Lena Constante (1909-2005) was a Romanian graphic artist, a left-wing intellectual and a free spirit. She was married to Harry Brauner (1908-1988), a brilliant ethno-musicologist, surrealist painter Victor Brauner’s brother, and no less of a free spirit. They were both close friends with the Marxist intellectual and Communist luminary Lucretiu Patrascanu and his wife, Elena (Hertha). This was their misfortune: they were arrested, tortured, and sentenced to lo…ng jail terms in the Patrascanu trial, the last Stalinist frame-up in Eastern Europe (April 1954, Albania was the exception). All the defendants pleaded guilty, minus Patrascanu. who spat upon the false witnesses.
One year after Stalin’s death, his Romanian protege, Gheorghe Gheorghiu-Dej, feared that the former minister of justice could represent an alternative to his autocratic power. All the Politburo members approved the death sentence. In April 1968, theree years after Dej’s demise, Lucretiu Patrascanu and the alleged members of a the fictitous conspiracy were rehabilitated. In his case, posthumously…
Lena’s memoir titled “The Silent Escape” came out in French in the early 1990s, then in Romanian from Humanitas and in English, from the University of California Press with a preface by UCLA professsor Gail Kligman. In my essay broadcast today by Radio Free Europe I explore Lena Constante’s life and fate…
“Bunăstarea umanității nu mă interesează decât din clipa in care incetează de a mai fi criminală și devine morală” (The well-being of mankind concerns me only from the moment when it ceases to be criminal and is becoming moral)–Panait Istrati (1929) One of the first to expose the God that failed, Istrati was close friends with Victor Serge and Boris Souvarine. He wrote the foreword to George Orwell’s first book translated into French.
Born: August 10, 1884, Braila, Romania
Died: April 18, 1935, Bucharest, Romania
In warm memory of my aunt, my mother’s sister, Cristina Luca-Boico, neé Bianca Marcusohn (born in Botoșani, Romania, August 8, 1916 – died in Paris, France, April 16, 2002). For her heroic deeds in the French resistance, as chief of the FTP-MOI ( Francs-tireurs et partisans – main-d’œuvre immigrée) intelligence unit, she was granted the Médaille de la Résistance.
Clive James is right: “…there really can be such a creature as an incorruptible human being, and it quite often takes a woman to be one.” (“Cultural Amnesia: Necessary Memories from History and the Arts,” New York, Norton, 2007, p. 365)
2014, TF1 series “Résistance,” Cannes festival award-winner Cristina Flutur plays Cristina Luca, Bianca’s nom de guerre…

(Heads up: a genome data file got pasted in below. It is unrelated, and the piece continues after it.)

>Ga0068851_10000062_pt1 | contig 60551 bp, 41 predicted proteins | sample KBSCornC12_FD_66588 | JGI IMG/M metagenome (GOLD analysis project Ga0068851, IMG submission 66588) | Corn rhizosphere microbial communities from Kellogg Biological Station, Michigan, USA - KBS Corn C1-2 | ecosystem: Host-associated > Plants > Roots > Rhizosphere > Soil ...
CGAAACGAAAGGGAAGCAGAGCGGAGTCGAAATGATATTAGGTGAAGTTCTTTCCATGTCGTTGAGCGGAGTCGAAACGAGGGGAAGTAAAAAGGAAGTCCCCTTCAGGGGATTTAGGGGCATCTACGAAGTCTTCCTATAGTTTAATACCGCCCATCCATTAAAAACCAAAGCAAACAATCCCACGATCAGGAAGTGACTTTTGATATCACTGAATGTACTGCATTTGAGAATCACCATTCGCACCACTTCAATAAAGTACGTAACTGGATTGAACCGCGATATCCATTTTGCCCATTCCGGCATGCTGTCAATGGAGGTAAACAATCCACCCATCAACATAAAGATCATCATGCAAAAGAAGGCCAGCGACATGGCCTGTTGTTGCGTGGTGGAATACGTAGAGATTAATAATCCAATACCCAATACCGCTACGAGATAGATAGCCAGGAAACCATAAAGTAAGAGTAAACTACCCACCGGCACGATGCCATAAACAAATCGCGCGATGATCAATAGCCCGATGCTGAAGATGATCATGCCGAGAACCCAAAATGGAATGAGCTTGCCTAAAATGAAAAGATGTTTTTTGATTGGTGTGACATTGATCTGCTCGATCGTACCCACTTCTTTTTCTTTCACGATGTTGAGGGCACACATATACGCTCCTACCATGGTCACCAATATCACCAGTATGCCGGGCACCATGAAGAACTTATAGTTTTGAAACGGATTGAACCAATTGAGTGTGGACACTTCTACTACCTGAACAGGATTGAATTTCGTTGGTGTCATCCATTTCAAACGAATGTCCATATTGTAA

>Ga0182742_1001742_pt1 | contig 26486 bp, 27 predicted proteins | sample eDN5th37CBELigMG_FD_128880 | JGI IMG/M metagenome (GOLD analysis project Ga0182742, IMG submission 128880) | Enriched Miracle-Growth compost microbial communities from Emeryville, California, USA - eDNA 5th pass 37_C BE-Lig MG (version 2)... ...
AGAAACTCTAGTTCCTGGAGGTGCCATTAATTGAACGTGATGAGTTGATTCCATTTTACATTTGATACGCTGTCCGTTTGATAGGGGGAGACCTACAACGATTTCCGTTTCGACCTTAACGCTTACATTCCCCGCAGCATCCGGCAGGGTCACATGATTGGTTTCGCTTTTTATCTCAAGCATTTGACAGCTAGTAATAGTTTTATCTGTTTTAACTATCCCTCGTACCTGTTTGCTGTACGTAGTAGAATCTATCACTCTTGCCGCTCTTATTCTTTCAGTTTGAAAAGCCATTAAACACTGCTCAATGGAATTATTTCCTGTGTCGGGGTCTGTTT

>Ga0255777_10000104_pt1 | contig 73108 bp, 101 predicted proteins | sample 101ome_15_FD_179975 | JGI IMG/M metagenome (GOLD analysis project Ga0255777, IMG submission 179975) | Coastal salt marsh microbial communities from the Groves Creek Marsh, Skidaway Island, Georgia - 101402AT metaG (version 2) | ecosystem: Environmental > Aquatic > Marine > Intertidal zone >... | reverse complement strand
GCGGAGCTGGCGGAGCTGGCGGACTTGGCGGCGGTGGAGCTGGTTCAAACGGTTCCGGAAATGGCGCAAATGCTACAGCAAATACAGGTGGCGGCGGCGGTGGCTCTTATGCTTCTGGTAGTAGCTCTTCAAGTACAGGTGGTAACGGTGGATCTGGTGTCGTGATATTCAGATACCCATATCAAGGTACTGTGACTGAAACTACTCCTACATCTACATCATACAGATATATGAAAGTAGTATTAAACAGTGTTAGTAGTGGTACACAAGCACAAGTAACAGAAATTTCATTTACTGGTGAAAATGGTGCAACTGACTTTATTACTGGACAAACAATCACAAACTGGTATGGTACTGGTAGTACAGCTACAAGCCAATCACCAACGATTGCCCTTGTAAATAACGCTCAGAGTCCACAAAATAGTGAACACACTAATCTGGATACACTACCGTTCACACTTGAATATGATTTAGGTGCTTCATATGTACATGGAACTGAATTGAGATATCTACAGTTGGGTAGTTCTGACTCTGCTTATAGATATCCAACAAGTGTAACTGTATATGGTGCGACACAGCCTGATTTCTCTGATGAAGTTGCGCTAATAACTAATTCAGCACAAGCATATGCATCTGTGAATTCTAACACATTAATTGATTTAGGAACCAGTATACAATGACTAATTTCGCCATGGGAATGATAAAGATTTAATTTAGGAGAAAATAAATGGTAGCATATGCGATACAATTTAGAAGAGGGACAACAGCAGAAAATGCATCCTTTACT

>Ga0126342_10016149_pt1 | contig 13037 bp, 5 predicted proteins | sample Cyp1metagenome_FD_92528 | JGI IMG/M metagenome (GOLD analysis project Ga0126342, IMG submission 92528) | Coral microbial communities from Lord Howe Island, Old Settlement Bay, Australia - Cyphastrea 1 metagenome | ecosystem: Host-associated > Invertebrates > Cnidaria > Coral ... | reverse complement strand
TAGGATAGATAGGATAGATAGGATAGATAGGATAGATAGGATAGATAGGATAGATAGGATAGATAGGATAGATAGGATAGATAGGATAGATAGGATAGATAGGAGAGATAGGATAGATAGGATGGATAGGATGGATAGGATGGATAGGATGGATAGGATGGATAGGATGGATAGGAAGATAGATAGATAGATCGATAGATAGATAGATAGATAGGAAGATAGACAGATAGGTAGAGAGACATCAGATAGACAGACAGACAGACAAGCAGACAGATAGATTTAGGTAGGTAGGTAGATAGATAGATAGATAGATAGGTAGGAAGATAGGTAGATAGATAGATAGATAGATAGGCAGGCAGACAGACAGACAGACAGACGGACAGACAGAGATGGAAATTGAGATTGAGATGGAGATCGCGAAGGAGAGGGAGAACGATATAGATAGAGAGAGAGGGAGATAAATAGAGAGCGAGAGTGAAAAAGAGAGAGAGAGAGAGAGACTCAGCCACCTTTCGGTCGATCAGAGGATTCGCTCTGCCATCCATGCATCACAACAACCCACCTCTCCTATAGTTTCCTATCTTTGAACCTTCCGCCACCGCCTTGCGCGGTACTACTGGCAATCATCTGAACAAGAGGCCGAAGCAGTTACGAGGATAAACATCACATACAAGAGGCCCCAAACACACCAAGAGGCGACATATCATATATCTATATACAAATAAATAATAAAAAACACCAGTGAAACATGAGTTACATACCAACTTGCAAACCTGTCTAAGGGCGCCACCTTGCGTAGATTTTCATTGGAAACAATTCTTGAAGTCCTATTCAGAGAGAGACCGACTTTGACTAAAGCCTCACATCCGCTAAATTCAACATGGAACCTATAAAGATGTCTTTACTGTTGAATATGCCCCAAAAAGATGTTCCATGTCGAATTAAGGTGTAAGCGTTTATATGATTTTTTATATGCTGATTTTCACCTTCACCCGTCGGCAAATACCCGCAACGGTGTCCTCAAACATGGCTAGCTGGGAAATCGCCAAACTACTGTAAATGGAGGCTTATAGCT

Când citesc despre sumele plătite de Sorin Ovidiu Vântu unora și altora, mă cuprinde o greață infinită. Cu ani in urmă, un amic, fost coleg de liceu, parcă la Roman, cu SOV, imi spunea că in anticamera mafiotului puteau fi văzute personaje faimoase stând la coadă pentru primirea plicului. Mi-a oferit niște nume, m-am crucit. Pentru de-alde răposatul Patriciu, Vântu și alti caizi, orice om are un preț. In ce mă privește si in ceea ce-i privește pe prietenii mei de valori și de idei, s-au inșelat amarnic. Adevărul, cinstea și onoarea sunt neprețuite. Ele sunt precum diamantul despre care un mare psiholog german, Ludwig Binswanger, scria: “Der Diamant soll nicht geteilt werden, weil er wertvoll ist”. Traduc liber: Diamantul nu trebuie sfărâmat, valoarea ii stă in integritate.
At Hannah Arendt’s funeral, December 8, 1975, her close friend for decades, philosopher Hans Jonas, spoke about the immense biographical significance of her coming to the US. True, her politicization had started in Parisian exile, but ti was here, in the US, that she developed her vision on what “beginning anew” means: “Still, what would have become of that, had she not come to these shores–who knows? It was the experience of the Republic here which d…ecisively shaped her political thinking, tempered as it was in the fires of European tyranny and catastrophe, and forever supported in her grounding in classical thought. America taught her a way beyond the hardened alternatives of left and right from which she had escaped; and the idea of the Republic, as the realistic chance for freedom, remained dear to her even in its darkening days.” (Quoted by Richard H. King, “Arendt and America,” University of Chicago Press, 2015)